Completing the short series from the Baring Multi-Asset Group on opportunities in the current ultra-low interest rate environment, Christopher Mahon (pictured) argues that Mexican bonds offer the best risk-return potential in the emerging market debt space
Investors have been left scratching their heads this summer as yields reached all-time lows. For UK investors, this has been brought home by the Bank of England joining those central banks - including the European Central Bank and the Bank of Japan - in easing monetary policy. With yields on 10-year gilts hitting 0.5%, developed market government bonds appear increasingly ‘yield-free'.
Back in January 2014, the US 10-year note yielded 3%, and the typical emerging market bond yielded just below 6%. Since then, US Treasuries and emerging market bonds have seen 150 basis points (bps) and 90bps of yield compression respectively. In contrast, Mexican bonds have not experienced any meaningful yield compression at all.
Yields on Mexican bonds have been roughly constant over the past five years - indeed, it is almost as if the collapse in yields in developed markets never happened. Consequently, the yield pick-up moving from US Treasuries to Mexican bonds is the widest it has been for years.
In fact, the rally in emerging market bonds this year has focused on the high-yield countries such as Brazil and Russia. Money has poured into these countries, boosting their currencies and bond markets. This has left Mexico yielding slightly higher than the general emerging market bond universe.
While the yield story is helpful, however, what in our opinion distinguishes Mexico from other emerging countries is its ability to grow. Mexico depends on the US economy, rather than China or Asia for its growth. This US reliance gives Mexico a far stronger foundation than countries depending on China for their export growth.
It is true that certain emerging countries have been struggling recently. Brazil, for instance, is in the grip of a multi-year recession while South Africa is struggling with low commodity prices and Russia is recovering from the collapse in the oil price.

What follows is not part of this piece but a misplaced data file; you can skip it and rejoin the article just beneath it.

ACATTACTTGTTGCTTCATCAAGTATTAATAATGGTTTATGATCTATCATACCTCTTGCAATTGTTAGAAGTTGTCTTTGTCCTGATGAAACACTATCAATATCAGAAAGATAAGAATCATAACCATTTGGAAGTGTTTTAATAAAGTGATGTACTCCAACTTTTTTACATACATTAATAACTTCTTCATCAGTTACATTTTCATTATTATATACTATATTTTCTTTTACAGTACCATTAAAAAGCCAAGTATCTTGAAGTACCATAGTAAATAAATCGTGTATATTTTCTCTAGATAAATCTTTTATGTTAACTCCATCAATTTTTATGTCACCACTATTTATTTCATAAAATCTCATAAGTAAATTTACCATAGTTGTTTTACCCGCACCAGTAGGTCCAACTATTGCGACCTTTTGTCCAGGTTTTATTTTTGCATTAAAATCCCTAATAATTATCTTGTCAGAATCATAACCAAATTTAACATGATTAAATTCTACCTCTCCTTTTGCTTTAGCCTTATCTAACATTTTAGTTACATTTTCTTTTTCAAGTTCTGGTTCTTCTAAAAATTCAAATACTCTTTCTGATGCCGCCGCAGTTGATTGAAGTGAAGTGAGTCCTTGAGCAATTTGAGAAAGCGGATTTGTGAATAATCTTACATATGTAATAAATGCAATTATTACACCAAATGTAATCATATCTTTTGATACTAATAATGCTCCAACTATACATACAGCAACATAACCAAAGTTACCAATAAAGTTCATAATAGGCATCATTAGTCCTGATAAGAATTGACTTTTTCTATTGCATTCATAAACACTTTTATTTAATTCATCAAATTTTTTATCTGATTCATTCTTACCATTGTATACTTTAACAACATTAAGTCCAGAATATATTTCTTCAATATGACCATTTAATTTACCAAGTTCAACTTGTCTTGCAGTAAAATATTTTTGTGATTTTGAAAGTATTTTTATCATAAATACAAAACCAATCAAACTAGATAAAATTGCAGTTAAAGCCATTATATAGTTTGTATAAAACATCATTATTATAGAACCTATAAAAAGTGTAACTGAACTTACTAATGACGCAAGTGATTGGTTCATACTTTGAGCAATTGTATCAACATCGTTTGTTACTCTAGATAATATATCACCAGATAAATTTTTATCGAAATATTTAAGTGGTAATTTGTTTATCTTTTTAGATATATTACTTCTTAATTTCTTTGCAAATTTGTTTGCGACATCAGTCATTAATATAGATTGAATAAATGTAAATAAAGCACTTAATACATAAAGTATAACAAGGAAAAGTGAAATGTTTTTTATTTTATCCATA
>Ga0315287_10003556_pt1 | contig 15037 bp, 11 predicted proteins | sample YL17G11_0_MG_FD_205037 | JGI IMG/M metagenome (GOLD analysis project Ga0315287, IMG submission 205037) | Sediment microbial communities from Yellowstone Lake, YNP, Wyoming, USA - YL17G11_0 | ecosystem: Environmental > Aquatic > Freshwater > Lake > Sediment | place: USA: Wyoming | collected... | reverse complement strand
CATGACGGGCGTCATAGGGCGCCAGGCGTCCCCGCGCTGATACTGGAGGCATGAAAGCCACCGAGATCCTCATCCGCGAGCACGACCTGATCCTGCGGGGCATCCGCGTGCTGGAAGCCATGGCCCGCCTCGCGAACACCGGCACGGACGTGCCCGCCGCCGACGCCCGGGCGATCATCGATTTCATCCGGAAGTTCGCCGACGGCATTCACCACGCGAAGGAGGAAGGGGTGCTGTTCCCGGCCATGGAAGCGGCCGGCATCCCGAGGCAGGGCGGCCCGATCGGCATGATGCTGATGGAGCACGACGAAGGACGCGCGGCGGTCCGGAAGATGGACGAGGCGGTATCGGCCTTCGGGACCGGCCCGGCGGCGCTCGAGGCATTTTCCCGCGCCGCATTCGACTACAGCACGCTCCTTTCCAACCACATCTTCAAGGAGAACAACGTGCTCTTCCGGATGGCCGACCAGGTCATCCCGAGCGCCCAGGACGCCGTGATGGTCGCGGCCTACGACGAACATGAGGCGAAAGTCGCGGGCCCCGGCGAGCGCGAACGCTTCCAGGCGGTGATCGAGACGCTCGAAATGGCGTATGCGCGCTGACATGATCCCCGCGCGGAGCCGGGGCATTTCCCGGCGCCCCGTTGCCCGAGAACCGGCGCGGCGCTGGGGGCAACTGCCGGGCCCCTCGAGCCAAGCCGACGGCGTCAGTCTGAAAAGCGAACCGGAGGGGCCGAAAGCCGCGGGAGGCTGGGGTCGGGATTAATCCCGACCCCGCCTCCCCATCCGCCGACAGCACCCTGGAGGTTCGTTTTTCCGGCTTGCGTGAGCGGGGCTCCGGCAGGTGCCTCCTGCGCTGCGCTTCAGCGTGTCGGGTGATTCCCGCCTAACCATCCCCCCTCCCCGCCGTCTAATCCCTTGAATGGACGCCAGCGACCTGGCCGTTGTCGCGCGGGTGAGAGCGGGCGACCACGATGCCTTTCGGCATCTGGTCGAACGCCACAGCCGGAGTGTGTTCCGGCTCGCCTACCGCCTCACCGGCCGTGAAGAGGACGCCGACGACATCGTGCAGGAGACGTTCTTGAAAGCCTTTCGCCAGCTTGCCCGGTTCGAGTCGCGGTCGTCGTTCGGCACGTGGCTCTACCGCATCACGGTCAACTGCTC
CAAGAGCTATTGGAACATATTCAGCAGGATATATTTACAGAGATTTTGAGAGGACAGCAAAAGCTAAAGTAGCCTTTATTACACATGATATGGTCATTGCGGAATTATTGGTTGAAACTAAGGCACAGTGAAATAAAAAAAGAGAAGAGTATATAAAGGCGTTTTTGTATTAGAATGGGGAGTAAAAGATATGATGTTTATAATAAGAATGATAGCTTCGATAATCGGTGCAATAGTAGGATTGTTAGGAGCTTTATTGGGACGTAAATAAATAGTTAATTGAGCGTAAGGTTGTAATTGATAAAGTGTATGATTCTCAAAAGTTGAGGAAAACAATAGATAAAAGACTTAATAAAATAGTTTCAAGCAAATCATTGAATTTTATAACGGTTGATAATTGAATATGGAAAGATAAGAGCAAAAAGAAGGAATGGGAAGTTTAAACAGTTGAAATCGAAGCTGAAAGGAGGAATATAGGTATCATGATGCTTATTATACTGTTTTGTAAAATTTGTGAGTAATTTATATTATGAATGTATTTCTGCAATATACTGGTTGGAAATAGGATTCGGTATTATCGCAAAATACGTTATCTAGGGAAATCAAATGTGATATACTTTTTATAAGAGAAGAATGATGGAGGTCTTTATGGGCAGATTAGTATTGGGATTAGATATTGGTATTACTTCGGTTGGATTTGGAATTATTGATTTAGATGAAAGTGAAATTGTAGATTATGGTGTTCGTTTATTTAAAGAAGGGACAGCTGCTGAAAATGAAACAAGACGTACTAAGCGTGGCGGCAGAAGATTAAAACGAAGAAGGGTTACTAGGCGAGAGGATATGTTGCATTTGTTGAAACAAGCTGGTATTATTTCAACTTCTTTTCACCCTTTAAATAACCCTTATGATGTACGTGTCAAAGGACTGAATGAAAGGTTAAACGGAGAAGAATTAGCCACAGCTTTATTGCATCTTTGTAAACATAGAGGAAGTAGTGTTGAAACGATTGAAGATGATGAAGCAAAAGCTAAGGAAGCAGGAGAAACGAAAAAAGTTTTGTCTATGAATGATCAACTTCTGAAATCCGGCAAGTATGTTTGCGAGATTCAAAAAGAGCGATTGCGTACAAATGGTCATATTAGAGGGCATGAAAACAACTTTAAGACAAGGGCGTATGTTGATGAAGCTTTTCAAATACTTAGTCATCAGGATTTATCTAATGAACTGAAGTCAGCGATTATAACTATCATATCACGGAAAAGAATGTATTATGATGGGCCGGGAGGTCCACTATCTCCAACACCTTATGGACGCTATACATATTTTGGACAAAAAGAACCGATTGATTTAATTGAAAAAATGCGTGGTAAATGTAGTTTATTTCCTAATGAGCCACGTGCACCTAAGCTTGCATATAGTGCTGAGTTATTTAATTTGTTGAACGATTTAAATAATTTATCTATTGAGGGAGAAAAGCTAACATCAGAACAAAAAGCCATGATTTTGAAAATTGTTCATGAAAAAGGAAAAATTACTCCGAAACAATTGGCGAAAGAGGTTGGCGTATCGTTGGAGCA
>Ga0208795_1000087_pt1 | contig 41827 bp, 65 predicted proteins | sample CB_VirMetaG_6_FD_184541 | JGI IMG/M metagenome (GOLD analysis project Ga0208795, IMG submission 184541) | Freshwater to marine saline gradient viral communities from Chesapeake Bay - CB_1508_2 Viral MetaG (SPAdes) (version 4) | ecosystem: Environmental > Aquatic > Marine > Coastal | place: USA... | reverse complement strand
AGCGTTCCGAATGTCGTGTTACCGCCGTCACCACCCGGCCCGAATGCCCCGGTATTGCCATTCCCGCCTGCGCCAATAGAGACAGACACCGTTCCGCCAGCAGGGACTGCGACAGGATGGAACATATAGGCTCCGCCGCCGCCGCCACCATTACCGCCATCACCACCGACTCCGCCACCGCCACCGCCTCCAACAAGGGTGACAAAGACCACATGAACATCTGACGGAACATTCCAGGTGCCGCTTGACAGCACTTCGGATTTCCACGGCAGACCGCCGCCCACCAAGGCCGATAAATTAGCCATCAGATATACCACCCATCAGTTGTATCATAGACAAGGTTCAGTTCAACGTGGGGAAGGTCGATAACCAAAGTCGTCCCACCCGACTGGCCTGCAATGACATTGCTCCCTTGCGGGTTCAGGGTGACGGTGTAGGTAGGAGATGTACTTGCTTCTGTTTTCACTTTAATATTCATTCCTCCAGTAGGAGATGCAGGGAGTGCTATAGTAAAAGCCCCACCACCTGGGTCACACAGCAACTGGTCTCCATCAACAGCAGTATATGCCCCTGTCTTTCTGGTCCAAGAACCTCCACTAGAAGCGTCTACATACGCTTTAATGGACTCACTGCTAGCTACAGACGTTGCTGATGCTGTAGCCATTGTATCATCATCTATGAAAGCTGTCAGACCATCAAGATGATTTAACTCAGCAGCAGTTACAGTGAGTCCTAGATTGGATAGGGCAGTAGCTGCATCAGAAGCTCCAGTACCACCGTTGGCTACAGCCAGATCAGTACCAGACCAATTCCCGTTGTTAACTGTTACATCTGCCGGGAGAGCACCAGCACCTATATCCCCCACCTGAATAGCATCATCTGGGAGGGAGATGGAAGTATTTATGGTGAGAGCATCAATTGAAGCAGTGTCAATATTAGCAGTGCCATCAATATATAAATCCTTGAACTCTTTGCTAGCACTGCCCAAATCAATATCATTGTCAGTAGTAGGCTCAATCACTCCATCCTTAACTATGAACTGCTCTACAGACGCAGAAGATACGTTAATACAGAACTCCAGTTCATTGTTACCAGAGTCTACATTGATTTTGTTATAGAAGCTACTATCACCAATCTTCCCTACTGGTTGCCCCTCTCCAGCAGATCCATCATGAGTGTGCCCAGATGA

Mexico is different. While some quarters are weaker than others, the economy has been expanding over the last six years. At under 3%, inflation is well anchored. Supported by record remittances from overseas workers, the Mexican consumer is in rude health, with retail sales growing at 8% a year. Mexico is growing comfortably.
Peso will not stay this cheap for long
A simple way of assessing the currency valuations in the emerging world is via ‘purchasing power parity' (PPP). Looking at the headline exchange rates tends to mislead, given that many emerging currencies have wide and sustained variations in inflation. PPP helps strips out the inflation impact making it a fairer way of assessing longer term valuation trends in emerging currencies.
Using this approach, the Mexican peso is now cheaper than it was in the depths of 2008. Remarkably, the peso has not been this cheap since the Tequila Crisis of the early 1990s, following which the currency almost doubled in value over the following 10 years.
Comparing value against other emerging markets, the same basket of goods that costs $1 in the US costs just 44 cents in Mexico. This is now cheaper than Brazil (57 cents), despite Brazil being in a recession.
So what are the risks? Donald Trump as US President could be bad news for Mexico. Reasons include his plan to tax remittance payments to Mexico, and the potential withdrawal from The North American Free Trade Agreement. While it is far from a given that Trump will win the White House, or be able to control Congress enough to implement his policies, his candidacy remains a risk for the peso.
Nevertheless, from our work on PPP a lot of the bad news is already priced into the currency, which is cheaper than in countries with far worse economic prospects.
How to profit from emerging market debt
Interest rates staying low will benefit all fixed income asset classes. Emerging market debt will be particularly rewarded given the higher yields on offer.
For us, while a lot of the rally in the emerging market bond world focused on higher-yielding countries such as Brazil and Russia, a more complete analysis should be conducted. This should not focus solely on yield, but on countries where there is significant potential for currency appreciation.
In our view, the Mexican bond market fits the bill very well. While the market may only be modestly higher-yielding than a typical emerging market country, the peso will benefit from economic growth in the US. The market is also less reliant on the uncertain growth picture of China.
Most importantly, however, the cheapness of the peso should allow for healthy appreciation in the currency. Coupled with a decent level of income, Mexican bonds are one of our top picks for our multi-asset portfolios.
Christopher Mahon is director of asset allocation research at Barings and investment manager of the firm's Multi Asset Fund. Other assets covered in this series are US inflation-linked bonds, US high-yield bonds and European Reits
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